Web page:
SESSION TITLE: Infectious Disease Cases II
SESSION TYPE: Affiliate Case Report Slide
PRESENTED ON: Sunday, October 27, 2013 at 01:15 PM - 02:45 PM
INTRODUCTION: Diffuse alveolar hemorrhage is an uncommon but often catastrophic and fatal manifestation of disseminated strongyloidiasis.
CASE PRESENTATION: A 50 year-old Chinese woman with SLE on chronic steroid therapy had been hospitalized for altered mental status with electrolyte abnormalities. Five days post admission she developed acute hypoxemic respiratory failure requiring intubation, and a fall in hemoglobin by 3g/dl was noted. Chest x-ray showed interval development of diffuse bilateral airspace infiltrates, confirmed on chest CT chest. Bronchoalveolar lavage revealed persistent bloody return consistent with alveolar hemorrhage. Pulse steroid therapy was started but then discontinued when two days later BAL cytology revealed filariform larvae of Strongyloides stercoralis. A two day course of Ivermectin was administered and extended for another 5 days after S. stercoralis larvae were identified in the stool. The patient however developed multi-organ failure and died.
DISCUSSION: Diffuse alveolar hemorrhage is a rare complication of disseminated S. stercoralis. It is characterized by respiratory compromise, diffuse alveolar infiltrates and progressively bloody BAL. Alveolar hemorrhage results from disruption of alveolar-capillary basement membrane and capillary wall damage by invading filariform larvae. It is also postulated that release of cytotoxic chemokines by larvae results in endothelial inflammation. Disseminated strongyloidiasis results from the rapid reproduction and transformation of noninfectious rhabditiform larvae into infectious filariform larvae within the gut; which then transmigrate into the systemic circulation. This results in massive dissemination of filariform larvae to multiple organs such as lungs, heart, skin, liver and central nervous system. Patients with deficient host cellular immunity are at greatest risk. These include hematopoietic stem cell or solid organ transplant recipients, patients with HIV or HTLV-1 infection, chronic kidney disease, malnutrition, diabetes mellitus, chronic alcoholism, use of calcineurin inhibitors and those on chronic corticosteroid therapy. Antihelminthic therapy with Ivermectin or thiabendazole is imperative but optimal duration of therapy is unknown. High dose steroids can exacerbate the situation and so the tapering or avoidance of immunosuppressive therapy should be considered. The mortality rate, reported as 70-86%, remains high despite therapy.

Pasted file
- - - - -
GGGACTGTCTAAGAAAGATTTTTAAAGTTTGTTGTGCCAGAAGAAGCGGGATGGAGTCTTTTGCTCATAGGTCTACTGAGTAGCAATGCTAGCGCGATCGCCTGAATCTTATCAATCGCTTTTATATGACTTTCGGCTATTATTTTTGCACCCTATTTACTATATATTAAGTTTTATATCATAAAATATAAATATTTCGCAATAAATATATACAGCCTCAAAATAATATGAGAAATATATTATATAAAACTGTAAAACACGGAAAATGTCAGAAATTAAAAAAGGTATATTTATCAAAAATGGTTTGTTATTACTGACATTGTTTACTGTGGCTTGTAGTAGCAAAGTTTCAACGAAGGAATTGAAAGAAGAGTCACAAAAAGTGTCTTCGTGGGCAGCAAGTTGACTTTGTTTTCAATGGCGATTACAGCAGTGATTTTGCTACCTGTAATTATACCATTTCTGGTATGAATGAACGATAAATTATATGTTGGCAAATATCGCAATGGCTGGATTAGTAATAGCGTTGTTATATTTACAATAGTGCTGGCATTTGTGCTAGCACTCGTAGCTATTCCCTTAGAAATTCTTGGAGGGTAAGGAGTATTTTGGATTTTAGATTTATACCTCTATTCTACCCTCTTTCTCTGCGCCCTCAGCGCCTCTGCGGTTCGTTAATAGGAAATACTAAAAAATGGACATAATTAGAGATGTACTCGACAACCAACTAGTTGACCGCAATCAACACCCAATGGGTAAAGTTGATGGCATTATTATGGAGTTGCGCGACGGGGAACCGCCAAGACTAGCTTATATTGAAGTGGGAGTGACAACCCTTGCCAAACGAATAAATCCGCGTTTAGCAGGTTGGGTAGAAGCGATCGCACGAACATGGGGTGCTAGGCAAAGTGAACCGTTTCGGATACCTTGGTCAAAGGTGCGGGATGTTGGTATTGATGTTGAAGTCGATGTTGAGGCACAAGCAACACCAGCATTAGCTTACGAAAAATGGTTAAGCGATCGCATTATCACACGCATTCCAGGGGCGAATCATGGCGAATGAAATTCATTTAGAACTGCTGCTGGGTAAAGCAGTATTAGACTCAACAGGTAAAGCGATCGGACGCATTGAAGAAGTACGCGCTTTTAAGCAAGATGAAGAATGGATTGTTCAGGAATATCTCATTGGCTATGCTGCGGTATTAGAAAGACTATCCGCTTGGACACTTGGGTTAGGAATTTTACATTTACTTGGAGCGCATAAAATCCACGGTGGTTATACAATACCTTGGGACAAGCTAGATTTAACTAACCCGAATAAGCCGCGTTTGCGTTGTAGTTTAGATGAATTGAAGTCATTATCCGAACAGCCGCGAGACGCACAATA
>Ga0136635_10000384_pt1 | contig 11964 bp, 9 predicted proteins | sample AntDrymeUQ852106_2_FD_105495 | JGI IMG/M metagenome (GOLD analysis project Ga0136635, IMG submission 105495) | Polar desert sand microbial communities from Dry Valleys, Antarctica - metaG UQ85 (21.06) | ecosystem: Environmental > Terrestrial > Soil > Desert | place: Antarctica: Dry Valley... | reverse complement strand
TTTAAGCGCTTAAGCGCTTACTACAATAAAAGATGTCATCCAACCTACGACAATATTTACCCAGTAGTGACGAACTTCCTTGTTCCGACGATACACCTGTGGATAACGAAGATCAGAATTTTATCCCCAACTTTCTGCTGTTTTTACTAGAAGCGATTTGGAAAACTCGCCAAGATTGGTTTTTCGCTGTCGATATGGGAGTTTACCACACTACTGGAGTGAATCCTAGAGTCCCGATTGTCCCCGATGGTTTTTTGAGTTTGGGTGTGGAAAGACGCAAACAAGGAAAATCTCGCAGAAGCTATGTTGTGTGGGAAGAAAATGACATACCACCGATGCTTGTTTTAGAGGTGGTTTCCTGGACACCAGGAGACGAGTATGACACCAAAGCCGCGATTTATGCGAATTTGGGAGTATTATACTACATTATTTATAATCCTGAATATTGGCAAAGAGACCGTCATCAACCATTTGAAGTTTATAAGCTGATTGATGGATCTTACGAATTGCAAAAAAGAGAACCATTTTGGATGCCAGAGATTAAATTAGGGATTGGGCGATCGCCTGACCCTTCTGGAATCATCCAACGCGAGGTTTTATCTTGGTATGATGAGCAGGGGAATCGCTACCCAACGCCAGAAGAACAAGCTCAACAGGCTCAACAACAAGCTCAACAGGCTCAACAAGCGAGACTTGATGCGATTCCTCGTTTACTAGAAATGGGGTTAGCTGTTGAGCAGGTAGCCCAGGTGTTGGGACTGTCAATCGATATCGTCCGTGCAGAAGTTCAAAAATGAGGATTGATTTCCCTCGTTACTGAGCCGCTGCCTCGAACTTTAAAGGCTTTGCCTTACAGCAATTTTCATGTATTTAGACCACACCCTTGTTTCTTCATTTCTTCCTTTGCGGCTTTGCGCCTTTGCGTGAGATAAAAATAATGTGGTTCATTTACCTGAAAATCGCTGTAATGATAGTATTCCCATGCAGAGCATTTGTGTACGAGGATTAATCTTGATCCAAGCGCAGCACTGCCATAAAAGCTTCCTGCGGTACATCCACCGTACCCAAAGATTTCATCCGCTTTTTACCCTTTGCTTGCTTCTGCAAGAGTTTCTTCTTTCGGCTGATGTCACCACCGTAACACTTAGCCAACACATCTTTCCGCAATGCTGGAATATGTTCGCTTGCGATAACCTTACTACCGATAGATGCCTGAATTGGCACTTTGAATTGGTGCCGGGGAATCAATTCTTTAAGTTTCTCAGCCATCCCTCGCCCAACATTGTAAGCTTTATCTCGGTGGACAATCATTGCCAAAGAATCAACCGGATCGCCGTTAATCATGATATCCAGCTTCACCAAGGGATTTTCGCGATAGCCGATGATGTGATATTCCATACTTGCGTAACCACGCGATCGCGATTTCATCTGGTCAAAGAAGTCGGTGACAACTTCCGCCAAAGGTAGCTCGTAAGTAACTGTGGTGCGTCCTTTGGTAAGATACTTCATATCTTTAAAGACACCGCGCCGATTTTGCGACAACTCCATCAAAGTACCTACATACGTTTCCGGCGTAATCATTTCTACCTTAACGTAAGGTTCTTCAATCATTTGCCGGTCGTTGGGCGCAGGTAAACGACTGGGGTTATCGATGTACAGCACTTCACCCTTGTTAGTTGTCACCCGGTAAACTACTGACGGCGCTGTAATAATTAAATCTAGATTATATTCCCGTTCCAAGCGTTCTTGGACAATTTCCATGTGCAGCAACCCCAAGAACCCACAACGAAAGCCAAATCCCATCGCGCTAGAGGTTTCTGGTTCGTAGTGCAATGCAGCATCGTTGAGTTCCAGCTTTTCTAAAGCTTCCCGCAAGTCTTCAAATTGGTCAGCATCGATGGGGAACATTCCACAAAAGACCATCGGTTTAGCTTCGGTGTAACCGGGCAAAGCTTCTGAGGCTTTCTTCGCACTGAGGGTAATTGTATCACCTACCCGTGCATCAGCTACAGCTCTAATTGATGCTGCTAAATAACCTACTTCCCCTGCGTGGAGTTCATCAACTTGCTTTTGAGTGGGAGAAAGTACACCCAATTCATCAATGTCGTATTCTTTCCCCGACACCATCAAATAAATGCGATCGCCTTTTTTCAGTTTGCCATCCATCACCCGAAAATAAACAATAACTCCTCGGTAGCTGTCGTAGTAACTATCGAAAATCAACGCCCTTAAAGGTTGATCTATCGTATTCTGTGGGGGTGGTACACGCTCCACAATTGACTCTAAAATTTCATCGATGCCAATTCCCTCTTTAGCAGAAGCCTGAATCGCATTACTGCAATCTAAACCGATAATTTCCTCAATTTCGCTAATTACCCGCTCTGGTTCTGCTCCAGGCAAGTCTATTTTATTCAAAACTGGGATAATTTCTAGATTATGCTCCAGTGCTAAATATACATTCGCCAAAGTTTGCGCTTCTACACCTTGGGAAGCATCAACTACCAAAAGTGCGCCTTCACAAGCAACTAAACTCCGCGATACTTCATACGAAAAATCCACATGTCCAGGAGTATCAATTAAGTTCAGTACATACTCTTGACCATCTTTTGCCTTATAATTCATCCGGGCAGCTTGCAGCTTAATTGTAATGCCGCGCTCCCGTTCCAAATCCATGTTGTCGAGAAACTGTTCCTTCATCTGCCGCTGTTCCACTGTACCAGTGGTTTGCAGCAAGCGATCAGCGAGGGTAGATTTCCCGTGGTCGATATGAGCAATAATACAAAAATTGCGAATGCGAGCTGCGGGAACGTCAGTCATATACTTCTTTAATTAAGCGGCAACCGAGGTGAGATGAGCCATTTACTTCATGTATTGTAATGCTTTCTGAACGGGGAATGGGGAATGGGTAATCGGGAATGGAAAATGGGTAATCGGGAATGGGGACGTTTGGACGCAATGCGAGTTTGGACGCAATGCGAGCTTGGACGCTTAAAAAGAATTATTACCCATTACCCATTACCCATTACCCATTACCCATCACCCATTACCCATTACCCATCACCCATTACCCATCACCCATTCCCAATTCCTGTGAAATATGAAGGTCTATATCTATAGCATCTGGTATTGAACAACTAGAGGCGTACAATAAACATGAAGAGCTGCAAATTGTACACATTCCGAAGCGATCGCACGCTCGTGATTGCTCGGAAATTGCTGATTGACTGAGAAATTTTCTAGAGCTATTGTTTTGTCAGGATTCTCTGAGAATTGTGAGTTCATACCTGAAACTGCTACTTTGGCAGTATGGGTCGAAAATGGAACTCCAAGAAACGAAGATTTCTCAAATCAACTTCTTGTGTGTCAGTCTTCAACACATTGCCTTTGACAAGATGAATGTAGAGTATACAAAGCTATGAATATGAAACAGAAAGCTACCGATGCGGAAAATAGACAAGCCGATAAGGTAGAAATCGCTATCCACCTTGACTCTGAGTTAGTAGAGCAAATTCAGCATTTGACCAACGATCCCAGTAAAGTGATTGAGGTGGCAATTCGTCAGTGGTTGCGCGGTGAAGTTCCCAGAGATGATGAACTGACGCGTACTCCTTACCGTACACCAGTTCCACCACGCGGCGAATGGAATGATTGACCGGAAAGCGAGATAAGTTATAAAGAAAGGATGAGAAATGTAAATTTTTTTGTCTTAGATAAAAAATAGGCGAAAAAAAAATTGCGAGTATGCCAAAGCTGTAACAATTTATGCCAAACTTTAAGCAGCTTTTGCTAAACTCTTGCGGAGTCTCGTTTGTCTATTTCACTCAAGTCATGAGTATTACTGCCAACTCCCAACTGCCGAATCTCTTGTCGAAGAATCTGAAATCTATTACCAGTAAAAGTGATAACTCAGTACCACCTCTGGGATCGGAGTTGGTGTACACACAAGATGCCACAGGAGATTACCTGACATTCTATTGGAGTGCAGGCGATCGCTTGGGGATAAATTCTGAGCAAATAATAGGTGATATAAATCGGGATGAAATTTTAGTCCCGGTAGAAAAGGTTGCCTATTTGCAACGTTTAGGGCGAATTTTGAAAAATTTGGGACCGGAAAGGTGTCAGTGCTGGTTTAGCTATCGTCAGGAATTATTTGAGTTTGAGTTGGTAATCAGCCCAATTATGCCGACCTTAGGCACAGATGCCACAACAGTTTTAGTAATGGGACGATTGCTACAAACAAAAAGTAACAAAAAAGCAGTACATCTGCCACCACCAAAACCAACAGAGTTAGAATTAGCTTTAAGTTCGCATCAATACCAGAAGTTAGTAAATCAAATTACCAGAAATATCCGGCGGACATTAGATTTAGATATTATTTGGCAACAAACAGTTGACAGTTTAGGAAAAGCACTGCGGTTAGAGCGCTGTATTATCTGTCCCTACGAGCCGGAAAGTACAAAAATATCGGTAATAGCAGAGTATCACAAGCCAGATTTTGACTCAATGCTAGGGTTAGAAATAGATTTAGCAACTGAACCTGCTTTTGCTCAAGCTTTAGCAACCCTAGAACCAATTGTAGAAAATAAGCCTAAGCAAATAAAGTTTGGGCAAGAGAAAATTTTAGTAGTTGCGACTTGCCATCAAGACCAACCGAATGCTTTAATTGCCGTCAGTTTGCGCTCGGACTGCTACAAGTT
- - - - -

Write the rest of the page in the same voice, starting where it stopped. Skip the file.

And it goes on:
CONCLUSIONS: Disseminated strongyloidiasis should be considered as a differential for pulmonary complications in the immucompromised patient,especially if from an endemic area.
Reference #1: Woodring JH et al. Pulmonary Strongyloidiasis: clinical and imaging features Am J Roentgenol 1994; 162:537-542.
Reference #2: Lam CS et al. Disseminated strongyloidiasis: a retrospective study of clinical course and outcome. Eur J Clin Micro Infect Dis 2006; 25:14-18
DISCLOSURE: The following authors have nothing to disclose: Dionne Morgan, George Apergis
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